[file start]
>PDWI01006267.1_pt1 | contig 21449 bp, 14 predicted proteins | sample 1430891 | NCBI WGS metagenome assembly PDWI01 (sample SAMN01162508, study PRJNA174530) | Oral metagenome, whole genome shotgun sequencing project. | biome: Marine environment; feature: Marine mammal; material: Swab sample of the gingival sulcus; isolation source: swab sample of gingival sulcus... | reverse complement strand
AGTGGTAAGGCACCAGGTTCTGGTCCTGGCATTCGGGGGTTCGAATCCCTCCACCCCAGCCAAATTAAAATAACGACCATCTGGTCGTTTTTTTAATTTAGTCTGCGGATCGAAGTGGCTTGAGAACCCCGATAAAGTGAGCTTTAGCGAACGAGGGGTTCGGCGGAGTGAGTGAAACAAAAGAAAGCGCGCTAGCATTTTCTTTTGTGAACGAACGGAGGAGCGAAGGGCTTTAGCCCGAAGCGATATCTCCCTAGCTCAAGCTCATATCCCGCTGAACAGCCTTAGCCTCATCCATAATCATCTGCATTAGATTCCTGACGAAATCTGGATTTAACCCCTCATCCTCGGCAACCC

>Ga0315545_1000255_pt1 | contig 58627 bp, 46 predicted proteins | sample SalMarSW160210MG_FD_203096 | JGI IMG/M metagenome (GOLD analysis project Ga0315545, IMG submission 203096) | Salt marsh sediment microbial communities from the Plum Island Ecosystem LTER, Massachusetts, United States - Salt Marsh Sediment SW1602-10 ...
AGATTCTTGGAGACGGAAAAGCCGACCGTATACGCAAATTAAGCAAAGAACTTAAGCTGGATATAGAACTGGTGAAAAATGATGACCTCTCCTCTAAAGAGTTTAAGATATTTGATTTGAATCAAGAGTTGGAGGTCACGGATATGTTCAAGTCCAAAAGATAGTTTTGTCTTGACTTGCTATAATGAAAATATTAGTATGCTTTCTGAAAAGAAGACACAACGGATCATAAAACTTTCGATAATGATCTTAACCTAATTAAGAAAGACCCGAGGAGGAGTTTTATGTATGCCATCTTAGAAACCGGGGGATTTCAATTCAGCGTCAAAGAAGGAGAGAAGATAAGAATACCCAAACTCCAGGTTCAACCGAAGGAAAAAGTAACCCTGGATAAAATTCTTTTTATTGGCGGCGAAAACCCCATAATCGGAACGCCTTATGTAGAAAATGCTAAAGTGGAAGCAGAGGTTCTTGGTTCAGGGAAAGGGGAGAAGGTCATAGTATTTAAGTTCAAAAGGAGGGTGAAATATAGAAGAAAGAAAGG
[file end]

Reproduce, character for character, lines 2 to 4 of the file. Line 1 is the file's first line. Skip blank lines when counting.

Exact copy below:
AGTGGTAAGGCACCAGGTTCTGGTCCTGGCATTCGGGGGTTCGAATCCCTCCACCCCAGCCAAATTAAAATAACGACCATCTGGTCGTTTTTTTAATTTAGTCTGCGGATCGAAGTGGCTTGAGAACCCCGATAAAGTGAGCTTTAGCGAACGAGGGGTTCGGCGGAGTGAGTGAAACAAAAGAAAGCGCGCTAGCATTTTCTTTTGTGAACGAACGGAGGAGCGAAGGGCTTTAGCCCGAAGCGATATCTCCCTAGCTCAAGCTCATATCCCGCTGAACAGCCTTAGCCTCATCCATAATCATCTGCATTAGATTCCTGACGAAATCTGGATTTAACCCCTCATCCTCGGCAACCC

>Ga0315545_1000255_pt1 | contig 58627 bp, 46 predicted proteins | sample SalMarSW160210MG_FD_203096 | JGI IMG/M metagenome (GOLD analysis project Ga0315545, IMG submission 203096) | Salt marsh sediment microbial communities from the Plum Island Ecosystem LTER, Massachusetts, United States - Salt Marsh Sediment SW1602-10 ...
AGATTCTTGGAGACGGAAAAGCCGACCGTATACGCAAATTAAGCAAAGAACTTAAGCTGGATATAGAACTGGTGAAAAATGATGACCTCTCCTCTAAAGAGTTTAAGATATTTGATTTGAATCAAGAGTTGGAGGTCACGGATATGTTCAAGTCCAAAAGATAGTTTTGTCTTGACTTGCTATAATGAAAATATTAGTATGCTTTCTGAAAAGAAGACACAACGGATCATAAAACTTTCGATAATGATCTTAACCTAATTAAGAAAGACCCGAGGAGGAGTTTTATGTATGCCATCTTAGAAACCGGGGGATTTCAATTCAGCGTCAAAGAAGGAGAGAAGATAAGAATACCCAAACTCCAGGTTCAACCGAAGGAAAAAGTAACCCTGGATAAAATTCTTTTTATTGGCGGCGAAAACCCCATAATCGGAACGCCTTATGTAGAAAATGCTAAAGTGGAAGCAGAGGTTCTTGGTTCAGGGAAAGGGGAGAAGGTCATAGTATTTAAGTTCAAAAGGAGGGTGAAATATAGAAGAAAGAAAGG